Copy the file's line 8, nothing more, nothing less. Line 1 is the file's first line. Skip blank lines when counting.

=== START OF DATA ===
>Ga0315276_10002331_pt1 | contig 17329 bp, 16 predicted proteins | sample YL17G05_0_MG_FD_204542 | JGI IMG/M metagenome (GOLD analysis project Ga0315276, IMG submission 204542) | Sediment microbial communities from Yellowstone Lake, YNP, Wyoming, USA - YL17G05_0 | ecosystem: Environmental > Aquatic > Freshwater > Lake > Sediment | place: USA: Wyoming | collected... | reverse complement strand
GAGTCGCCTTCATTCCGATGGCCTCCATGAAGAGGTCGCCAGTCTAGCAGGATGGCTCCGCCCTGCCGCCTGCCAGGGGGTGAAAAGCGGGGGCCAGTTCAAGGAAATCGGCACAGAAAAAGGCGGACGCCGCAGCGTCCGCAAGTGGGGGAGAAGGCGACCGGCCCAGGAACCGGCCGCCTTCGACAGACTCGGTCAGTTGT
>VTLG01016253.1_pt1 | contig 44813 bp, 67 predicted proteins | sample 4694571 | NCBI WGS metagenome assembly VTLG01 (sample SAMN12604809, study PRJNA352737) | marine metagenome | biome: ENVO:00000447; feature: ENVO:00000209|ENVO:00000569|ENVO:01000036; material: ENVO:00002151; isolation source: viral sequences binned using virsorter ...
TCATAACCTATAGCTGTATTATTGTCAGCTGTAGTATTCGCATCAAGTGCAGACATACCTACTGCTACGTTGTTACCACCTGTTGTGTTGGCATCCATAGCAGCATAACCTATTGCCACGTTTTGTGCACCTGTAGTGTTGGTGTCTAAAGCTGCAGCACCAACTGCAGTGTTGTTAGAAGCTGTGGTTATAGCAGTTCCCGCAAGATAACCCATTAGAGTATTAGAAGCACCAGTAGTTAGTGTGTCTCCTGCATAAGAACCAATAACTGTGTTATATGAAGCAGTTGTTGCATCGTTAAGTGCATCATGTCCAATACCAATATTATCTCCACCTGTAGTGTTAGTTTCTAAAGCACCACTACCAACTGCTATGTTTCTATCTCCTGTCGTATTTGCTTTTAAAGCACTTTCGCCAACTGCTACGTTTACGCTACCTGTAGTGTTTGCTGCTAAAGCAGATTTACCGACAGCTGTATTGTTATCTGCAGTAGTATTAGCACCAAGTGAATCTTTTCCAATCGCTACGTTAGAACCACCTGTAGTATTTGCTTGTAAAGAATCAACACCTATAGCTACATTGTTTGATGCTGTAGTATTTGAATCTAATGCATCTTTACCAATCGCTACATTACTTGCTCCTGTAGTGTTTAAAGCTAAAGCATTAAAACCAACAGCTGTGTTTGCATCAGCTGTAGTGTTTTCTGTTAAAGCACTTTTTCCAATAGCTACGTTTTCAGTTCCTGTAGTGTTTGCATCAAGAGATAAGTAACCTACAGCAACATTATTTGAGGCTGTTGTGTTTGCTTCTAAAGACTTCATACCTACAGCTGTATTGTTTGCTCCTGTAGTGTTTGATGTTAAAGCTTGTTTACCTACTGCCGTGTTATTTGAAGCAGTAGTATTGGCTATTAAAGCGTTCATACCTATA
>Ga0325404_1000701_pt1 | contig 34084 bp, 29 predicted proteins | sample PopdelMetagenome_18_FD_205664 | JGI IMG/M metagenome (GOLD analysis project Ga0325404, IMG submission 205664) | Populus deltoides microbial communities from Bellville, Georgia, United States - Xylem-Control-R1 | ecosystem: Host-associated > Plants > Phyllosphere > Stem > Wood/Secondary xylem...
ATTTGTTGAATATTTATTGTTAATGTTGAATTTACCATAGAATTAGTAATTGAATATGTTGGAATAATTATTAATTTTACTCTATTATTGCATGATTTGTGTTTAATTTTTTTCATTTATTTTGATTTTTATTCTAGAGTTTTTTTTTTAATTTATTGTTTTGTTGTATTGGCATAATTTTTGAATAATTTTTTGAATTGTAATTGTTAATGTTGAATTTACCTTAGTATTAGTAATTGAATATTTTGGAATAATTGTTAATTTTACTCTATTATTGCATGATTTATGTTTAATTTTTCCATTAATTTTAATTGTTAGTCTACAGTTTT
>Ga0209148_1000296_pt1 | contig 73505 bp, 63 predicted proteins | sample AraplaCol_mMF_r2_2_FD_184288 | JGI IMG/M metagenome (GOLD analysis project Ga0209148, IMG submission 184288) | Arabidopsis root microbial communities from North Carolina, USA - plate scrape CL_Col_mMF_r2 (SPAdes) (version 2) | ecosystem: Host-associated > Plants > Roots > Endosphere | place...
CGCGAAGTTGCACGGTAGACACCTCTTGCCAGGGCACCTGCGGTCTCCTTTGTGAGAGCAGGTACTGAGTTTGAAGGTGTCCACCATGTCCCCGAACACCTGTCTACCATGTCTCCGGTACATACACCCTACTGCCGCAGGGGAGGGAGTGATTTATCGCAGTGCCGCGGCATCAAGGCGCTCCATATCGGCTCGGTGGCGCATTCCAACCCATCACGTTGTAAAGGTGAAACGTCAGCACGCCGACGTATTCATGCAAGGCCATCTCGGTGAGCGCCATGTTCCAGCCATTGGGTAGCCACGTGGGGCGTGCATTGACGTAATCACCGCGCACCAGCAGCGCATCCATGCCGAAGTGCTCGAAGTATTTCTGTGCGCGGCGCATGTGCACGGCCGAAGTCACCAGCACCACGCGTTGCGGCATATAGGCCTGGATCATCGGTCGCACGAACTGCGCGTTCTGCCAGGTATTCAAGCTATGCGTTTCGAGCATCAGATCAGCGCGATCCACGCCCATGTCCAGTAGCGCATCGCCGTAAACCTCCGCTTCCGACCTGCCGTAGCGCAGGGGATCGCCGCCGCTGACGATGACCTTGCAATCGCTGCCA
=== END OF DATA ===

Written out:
CGCGAAGTTGCACGGTAGACACCTCTTGCCAGGGCACCTGCGGTCTCCTTTGTGAGAGCAGGTACTGAGTTTGAAGGTGTCCACCATGTCCCCGAACACCTGTCTACCATGTCTCCGGTACATACACCCTACTGCCGCAGGGGAGGGAGTGATTTATCGCAGTGCCGCGGCATCAAGGCGCTCCATATCGGCTCGGTGGCGCATTCCAACCCATCACGTTGTAAAGGTGAAACGTCAGCACGCCGACGTATTCATGCAAGGCCATCTCGGTGAGCGCCATGTTCCAGCCATTGGGTAGCCACGTGGGGCGTGCATTGACGTAATCACCGCGCACCAGCAGCGCATCCATGCCGAAGTGCTCGAAGTATTTCTGTGCGCGGCGCATGTGCACGGCCGAAGTCACCAGCACCACGCGTTGCGGCATATAGGCCTGGATCATCGGTCGCACGAACTGCGCGTTCTGCCAGGTATTCAAGCTATGCGTTTCGAGCATCAGATCAGCGCGATCCACGCCCATGTCCAGTAGCGCATCGCCGTAAACCTCCGCTTCCGACCTGCCGTAGCGCAGGGGATCGCCGCCGCTGACGATGACCTTGCAATCGCTGCCA